iqos electronic cigarette

Philip Morris UK clearly likes a sense of occasion. Last year, on 20 May, it marked the date on which major tobacco manufacturers could no longer produce branded packs for their products by breaking ranks with its rivals on the legal challenge against plain packaging.

At the time it said it was doing so as the money would be better invested into the development of what it calls Reduced Risk Products – such as its IQOS heated tobacco system.

Retailers were given exactly one year to sell through any branded packs as well as any smaller packs that did not comply with the revised EU Tobacco Products Directive, which outlaws cigarette packets containing fewer than 20 sticks and packs of rolling tobacco weighing less than 30g.

And so, on 20 May this year, the final day for retailers to shift any non-compliant stock, Philip Morris again looked to use the challenges facing the sector to highlight its attempts to kick the smoking habit.

It announced a national UK rollout of Iqos and laid down a challenge to help 100,000 UK smokers fully switch from traditional smoking to its new system, which heats rather than burns tobacco and therefore, according to Philip Morris, yields on average 90%-95% fewer harmful constituents.

When Philip Morris International first confirmed it was bringing Iqos to the UK last October, CEO André Calantzopoulos painted a picture of a world without traditional cigarettes, should there be sufficient adoption of these next generation products, and even promised to do all he could to make this future a reality.

Until now, Iqos has only been available in the UK through one dedicated store in London’s Soho. Philip Morris has now launched a transactional UK website for the brand and confirmed it will open a network of stores across the country and work in partnership with other retailers. However, it is still keeping details of these close to its chest.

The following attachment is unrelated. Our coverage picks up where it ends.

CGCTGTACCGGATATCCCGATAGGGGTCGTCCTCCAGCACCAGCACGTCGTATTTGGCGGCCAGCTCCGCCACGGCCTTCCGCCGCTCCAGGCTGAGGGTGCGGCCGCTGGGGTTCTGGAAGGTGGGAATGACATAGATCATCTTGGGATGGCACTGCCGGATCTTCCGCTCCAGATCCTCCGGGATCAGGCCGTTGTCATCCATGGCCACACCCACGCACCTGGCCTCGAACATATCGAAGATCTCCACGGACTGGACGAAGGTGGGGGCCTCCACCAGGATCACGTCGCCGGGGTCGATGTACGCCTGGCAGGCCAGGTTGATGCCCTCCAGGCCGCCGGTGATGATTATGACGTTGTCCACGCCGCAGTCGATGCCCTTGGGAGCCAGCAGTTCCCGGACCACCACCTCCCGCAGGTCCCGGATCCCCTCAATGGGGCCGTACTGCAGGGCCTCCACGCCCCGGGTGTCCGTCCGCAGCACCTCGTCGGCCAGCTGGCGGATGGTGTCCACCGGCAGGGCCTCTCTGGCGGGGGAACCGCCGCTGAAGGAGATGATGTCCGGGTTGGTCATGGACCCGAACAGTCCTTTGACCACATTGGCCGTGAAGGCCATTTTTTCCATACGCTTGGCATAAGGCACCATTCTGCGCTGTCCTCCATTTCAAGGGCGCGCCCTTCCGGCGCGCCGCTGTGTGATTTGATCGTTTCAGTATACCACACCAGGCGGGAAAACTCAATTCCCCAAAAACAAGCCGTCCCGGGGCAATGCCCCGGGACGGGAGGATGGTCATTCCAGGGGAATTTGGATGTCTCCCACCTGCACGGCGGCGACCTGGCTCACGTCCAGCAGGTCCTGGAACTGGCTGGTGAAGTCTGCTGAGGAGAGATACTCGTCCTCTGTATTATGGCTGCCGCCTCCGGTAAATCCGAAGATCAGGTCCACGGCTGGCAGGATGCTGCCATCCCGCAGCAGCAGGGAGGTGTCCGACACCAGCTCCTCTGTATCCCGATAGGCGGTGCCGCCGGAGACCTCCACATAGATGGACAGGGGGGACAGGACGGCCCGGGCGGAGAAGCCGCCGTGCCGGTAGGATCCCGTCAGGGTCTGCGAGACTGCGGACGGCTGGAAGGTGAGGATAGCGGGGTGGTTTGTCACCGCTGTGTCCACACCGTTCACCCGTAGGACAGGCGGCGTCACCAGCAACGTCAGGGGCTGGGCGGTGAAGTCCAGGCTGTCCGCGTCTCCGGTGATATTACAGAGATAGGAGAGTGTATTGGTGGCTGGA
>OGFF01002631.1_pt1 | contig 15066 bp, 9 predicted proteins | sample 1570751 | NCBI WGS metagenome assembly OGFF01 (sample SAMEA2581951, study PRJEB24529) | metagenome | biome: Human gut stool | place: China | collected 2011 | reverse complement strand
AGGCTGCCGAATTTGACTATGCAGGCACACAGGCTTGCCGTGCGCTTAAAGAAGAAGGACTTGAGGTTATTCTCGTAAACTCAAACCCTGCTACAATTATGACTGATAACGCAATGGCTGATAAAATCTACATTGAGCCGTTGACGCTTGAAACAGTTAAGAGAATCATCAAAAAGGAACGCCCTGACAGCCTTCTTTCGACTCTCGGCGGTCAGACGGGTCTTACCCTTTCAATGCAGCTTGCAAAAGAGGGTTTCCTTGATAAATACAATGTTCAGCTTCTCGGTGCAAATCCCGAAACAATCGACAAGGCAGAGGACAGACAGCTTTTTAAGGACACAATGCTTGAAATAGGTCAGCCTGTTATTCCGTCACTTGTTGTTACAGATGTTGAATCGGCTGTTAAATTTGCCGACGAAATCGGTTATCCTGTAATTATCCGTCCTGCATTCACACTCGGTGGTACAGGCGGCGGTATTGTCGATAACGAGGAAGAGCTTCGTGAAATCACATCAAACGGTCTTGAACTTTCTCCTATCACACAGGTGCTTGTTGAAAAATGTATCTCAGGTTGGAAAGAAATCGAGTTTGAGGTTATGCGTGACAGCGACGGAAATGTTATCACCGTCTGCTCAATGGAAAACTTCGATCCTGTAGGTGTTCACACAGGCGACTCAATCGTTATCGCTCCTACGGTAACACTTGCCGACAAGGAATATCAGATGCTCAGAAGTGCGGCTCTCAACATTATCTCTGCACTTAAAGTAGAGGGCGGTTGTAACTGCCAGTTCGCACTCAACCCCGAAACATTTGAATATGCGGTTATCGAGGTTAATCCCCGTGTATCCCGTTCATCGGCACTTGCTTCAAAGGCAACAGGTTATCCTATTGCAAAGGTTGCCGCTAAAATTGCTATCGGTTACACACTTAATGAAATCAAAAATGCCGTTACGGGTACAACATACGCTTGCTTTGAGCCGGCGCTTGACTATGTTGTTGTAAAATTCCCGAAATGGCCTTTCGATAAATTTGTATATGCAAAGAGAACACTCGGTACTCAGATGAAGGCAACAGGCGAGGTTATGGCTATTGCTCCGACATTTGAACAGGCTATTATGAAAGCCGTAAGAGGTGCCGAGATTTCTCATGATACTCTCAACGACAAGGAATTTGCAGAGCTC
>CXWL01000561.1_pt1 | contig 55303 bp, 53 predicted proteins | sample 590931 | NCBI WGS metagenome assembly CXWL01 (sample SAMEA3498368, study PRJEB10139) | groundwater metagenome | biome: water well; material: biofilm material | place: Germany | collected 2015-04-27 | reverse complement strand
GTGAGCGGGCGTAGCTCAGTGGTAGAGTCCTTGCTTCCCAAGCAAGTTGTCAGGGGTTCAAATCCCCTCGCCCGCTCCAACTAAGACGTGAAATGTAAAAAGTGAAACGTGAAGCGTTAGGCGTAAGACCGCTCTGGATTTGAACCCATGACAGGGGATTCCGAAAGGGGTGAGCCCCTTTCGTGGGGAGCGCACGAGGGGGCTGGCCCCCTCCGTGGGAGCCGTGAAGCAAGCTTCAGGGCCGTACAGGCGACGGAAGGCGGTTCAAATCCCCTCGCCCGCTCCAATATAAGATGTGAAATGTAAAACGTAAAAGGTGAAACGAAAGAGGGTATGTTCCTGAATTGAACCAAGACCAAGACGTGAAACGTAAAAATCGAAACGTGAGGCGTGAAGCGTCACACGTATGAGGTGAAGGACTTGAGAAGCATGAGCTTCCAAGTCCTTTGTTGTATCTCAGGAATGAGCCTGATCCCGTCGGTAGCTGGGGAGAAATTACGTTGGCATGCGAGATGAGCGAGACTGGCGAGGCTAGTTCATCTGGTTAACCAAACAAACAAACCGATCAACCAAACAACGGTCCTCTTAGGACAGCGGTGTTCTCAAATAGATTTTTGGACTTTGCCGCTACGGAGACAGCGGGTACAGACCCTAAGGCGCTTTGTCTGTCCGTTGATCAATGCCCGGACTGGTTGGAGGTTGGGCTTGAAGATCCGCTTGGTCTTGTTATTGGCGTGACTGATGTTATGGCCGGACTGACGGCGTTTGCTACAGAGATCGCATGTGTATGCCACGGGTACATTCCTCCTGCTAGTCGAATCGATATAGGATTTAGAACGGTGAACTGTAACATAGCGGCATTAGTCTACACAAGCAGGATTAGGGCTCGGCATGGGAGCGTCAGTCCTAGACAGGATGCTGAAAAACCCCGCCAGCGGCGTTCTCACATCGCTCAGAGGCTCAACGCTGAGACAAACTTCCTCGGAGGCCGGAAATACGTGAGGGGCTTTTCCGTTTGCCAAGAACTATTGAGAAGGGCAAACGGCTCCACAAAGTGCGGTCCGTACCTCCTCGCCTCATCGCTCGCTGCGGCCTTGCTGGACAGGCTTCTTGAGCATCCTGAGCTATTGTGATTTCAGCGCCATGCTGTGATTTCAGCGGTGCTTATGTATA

A technology-led revolution

As an ex-smoker who tried many, many times to quit before finally kicking the habit four years ago, I applaud any attempt to get people to stop smoking. But I can’t help feeling that Philip Morris could still look to do more if it really wants to be seen as the poacher turned gamekeeper at the vanguard of a technology-led revolution.

These new products, as well as nicotine-based vaping products, have gained traction in markets such as the UK, Europe, the US and Japan, where awareness of the harm caused by smoking is greatest and where sales of traditional tobacco products are already falling.

More needs to be done in less developed countries in which laws around smoking and marketing are much more lax, and thus smoking remains a booming business. Even back in the UK, Philip Morris could behave more responsibly. In the last few days, just as it looks to drive its own narrative of doing the right thing, it has been castigated over the distribution of hard-wearing Marlboro-branded 10-pack tins to convenience stores across the country.

There was nothing illegal about this move, but it is hard to see it as anything other than a cynical bid to keep its branding visible in the new plain packaging era.

It would be incredible if the big tobacco manufacturers could genuinely play a significant part in moving to a smoke-free future. But they still need to do much more to prove that really is what they want.